“Being authentic” is one of the key attributes of leading a good life in the postmodern mind. As our confidence in traditional beliefs and institutions has weakened, we have come to rely more and more on our own core strengths. One of these is our “integrity” or our “authenticity.” The opposites of “authenticity” — being a “phony” or “wishy-washy” — are easy to imagine. But what does being authentic mean in practice?
We all experience “being human.” We can easily recognise three parts of ourselves in daily living:
- Our normal feeling, thinking and behaving self, that does practically all our living, mostly automatically, “on autopilot.”
- A critical self, that watches our normal self and tells us what we ought to be doing, why we aren’t living up to its expectations, etc.
- A third self, the detached observer, who watches both these other selves, recognises their characteristics and wonders about “what all this means” and other questions.
What does “being authentic” mean?
Given that each person has these three selves, how do we live “authentically?” Here are several things living authentically doesn’t mean:
- It doesn’t mean living only ‘on autopilot.’ It doesn’t mean “If it feels good, do it.” Our normal self is shaped by many things out of its control — where and when you were born, your family, etc — and makes choices based on these circumstances, without a full view of the consequences. Learning by experience is what our normal self does, sometimes to its regret.
- It doesn’t mean doing what someone else tells you to do, especially your own critical self. While that self might possibly include recommendations from a well-developed conscience that we ought to listen to, many times it is simply inappropriate memories and limiting decisions that chatter away and distract us.
- It doesn’t mean living in a detached state, observing life but not actually participating. Our detached observer could spend all its time mulling over questions while the normal self stays on “autopilot,” barely aware of other people or day to day life and the critical self as it chatters away.
To me, living authentically means being able to balance all three of these selves and participate in life according to some higher level of meaning and purpose. Living authetically implies that our detached observer becomes an involved and committed self, which counsels the normal and critical selves according to its understanding of my higher purpose. [You can see an example of how this involved and committed self might emerge in Steps 2 and 3 of the AA’s Twelve Step Program.]
The only authentic question we can ask
To a Christian, being authentic must mean that I live according to Jesus’ guidance for the meaning and purpose of my life. But, many times, this leads to more questions. What is Jesus’ guidance in my precise situation? Where do I find this guidance — in the Bible (which passage?), from the church (who?), from prayer (How do I recognise Jesus’ voice?), etc. We may want to develop our involved and committed self so that we can guide our normal and critical selves “authentically” but we get stuck in all these questions. Many times, I lapse back to detaching again and letting life go on as it always has, defending this choice with, “Oh, I’m a good person” or “I’ll rely on God’s mercy to sort all this out at the end.” While I forgive myself and keep on trying, being detached is certainly a cop-out and not living authentically.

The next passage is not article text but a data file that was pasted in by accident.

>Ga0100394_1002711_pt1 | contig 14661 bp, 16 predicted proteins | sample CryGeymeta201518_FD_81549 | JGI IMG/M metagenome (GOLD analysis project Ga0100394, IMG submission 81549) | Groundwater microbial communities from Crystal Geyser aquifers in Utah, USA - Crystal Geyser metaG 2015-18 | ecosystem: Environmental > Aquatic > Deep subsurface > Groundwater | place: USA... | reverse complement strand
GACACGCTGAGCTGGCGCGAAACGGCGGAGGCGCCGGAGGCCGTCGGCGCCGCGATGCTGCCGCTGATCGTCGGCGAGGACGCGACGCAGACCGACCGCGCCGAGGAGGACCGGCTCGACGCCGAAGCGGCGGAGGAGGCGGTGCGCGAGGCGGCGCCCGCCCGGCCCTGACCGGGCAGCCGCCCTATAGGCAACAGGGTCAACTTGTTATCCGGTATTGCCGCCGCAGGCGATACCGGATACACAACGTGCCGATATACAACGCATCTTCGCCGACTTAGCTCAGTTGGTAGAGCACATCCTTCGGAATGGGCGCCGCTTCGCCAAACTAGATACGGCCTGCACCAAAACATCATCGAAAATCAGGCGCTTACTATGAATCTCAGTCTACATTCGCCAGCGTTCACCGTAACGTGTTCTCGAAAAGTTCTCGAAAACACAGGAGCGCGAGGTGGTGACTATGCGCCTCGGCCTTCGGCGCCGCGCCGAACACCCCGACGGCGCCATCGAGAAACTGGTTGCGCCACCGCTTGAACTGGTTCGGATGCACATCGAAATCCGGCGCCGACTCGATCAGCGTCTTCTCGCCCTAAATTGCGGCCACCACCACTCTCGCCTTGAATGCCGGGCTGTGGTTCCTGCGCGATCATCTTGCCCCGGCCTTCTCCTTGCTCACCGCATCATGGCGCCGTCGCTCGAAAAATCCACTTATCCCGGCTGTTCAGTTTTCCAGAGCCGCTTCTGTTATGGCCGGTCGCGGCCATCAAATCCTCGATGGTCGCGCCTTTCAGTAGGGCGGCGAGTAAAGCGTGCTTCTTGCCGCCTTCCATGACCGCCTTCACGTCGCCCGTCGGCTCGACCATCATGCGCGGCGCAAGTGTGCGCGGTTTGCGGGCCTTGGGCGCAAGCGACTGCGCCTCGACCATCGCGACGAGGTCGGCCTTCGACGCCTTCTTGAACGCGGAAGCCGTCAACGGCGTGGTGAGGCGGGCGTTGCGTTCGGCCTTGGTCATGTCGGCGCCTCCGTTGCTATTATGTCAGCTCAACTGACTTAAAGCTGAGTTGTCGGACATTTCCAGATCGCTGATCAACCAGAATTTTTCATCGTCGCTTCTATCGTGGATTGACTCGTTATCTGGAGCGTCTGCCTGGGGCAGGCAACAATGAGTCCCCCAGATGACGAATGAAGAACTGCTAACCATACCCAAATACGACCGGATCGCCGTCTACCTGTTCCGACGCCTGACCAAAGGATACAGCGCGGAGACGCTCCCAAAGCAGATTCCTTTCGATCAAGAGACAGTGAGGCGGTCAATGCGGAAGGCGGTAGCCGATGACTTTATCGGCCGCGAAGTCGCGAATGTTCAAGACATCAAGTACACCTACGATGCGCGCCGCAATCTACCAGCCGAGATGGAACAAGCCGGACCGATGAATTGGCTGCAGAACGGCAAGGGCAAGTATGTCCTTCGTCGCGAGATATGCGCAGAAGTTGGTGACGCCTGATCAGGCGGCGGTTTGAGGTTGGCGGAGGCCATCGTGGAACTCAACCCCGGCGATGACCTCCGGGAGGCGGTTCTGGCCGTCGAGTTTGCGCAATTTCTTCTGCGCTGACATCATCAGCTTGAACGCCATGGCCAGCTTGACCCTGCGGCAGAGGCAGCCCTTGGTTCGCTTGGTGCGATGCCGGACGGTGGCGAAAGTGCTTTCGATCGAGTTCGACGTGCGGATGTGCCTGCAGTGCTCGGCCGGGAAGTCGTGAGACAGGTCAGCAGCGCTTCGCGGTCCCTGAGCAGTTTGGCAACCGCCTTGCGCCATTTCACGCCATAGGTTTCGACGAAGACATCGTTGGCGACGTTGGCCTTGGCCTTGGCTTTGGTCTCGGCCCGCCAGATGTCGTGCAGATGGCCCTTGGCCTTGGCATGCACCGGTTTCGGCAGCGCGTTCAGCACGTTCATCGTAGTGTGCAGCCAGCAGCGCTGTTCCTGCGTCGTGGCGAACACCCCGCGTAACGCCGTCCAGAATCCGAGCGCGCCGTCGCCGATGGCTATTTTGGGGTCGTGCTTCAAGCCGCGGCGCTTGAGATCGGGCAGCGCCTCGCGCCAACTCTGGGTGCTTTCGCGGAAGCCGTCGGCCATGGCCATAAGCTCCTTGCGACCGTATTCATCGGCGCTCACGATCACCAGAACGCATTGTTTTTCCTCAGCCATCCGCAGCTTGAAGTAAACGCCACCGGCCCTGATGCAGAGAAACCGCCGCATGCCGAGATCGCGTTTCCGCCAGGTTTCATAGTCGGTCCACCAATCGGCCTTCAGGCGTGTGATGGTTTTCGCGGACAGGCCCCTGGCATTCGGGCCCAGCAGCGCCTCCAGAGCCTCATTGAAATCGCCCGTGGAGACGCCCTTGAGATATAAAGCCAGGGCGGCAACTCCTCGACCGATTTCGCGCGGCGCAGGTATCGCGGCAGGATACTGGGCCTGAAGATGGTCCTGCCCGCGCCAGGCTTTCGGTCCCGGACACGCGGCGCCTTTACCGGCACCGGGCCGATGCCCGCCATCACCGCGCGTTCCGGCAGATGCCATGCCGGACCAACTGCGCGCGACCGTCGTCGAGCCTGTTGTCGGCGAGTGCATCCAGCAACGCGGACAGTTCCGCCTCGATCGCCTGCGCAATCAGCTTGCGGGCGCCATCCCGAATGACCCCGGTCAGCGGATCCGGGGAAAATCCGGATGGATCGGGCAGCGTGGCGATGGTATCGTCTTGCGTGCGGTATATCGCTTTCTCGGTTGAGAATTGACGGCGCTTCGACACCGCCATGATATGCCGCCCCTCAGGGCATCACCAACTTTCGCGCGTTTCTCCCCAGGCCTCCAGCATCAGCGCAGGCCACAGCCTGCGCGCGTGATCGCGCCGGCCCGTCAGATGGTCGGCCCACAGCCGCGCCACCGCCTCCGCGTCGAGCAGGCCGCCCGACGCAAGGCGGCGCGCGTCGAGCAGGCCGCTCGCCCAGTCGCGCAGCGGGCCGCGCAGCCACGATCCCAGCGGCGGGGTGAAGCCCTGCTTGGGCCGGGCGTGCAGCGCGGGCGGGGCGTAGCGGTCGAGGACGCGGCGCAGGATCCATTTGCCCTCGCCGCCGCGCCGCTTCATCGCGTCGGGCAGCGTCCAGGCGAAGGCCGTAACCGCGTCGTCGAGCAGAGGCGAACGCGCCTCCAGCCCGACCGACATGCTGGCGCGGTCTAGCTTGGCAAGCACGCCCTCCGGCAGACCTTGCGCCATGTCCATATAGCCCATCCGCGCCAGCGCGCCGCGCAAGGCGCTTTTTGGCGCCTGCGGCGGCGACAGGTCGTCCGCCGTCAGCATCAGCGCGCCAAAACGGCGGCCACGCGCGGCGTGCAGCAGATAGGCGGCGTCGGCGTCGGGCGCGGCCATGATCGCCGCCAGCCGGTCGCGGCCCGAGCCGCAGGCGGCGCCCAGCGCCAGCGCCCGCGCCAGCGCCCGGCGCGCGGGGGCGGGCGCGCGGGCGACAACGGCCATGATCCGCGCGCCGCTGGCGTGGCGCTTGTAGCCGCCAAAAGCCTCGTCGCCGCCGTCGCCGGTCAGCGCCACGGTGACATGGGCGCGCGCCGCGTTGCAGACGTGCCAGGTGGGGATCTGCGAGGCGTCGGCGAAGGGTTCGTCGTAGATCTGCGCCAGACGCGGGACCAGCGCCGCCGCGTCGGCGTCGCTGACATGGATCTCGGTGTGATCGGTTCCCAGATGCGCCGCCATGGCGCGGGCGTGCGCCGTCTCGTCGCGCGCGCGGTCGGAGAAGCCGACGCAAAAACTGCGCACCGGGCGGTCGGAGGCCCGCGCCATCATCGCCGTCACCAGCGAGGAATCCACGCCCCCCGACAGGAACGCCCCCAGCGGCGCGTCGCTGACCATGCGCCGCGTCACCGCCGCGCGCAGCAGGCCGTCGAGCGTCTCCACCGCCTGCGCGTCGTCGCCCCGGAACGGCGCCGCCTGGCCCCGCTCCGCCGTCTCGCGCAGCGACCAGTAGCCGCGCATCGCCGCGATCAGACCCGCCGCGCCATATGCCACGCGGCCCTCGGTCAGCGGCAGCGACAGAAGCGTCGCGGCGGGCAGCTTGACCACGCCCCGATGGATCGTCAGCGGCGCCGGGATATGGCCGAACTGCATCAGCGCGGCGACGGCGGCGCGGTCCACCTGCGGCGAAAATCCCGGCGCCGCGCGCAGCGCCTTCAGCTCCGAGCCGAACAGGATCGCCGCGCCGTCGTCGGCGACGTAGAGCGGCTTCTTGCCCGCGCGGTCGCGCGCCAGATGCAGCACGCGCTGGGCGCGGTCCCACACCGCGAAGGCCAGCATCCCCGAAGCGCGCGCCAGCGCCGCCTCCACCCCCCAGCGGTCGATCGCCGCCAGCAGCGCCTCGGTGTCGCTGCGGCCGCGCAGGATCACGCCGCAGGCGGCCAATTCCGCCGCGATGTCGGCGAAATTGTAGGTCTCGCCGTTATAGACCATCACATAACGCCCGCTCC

These is only one authentic question that our involved and committed self can ask, to find the way forward. “Where is God right now in this situation?” If we truly strive to answer that question, then Jesus’ guidance (and grace) will surely find us in our need. Of course, it’s not like picking up a phone, calling the God number, and getting an instant answer by SMS. It is like a conversation with a close friend. You know the mind of a close friend, even when they aren’t there. By telling her or him the story of your situation, you are pretty certain about what they are going to tell you when you meet them face to face. Sometimes, you talk to other friends and tell them what your close friend told you, to get confirmation. This is a metaphor for prayer and Christian community.
A Christian’s involved and committed self is formed in prayer and in conversations with other Christians about our life. Forming this crucial authentic part of ourselves so we (and the community) can achieve God’s purpose for us is one of the primary purposes of a local church. If this is happening already in your life, you are fortunate to know how to pray and you are in a genunine Christian community. If that isn’t the case, perhaps you are being called to be a Change Agent in your own prayer and in your church.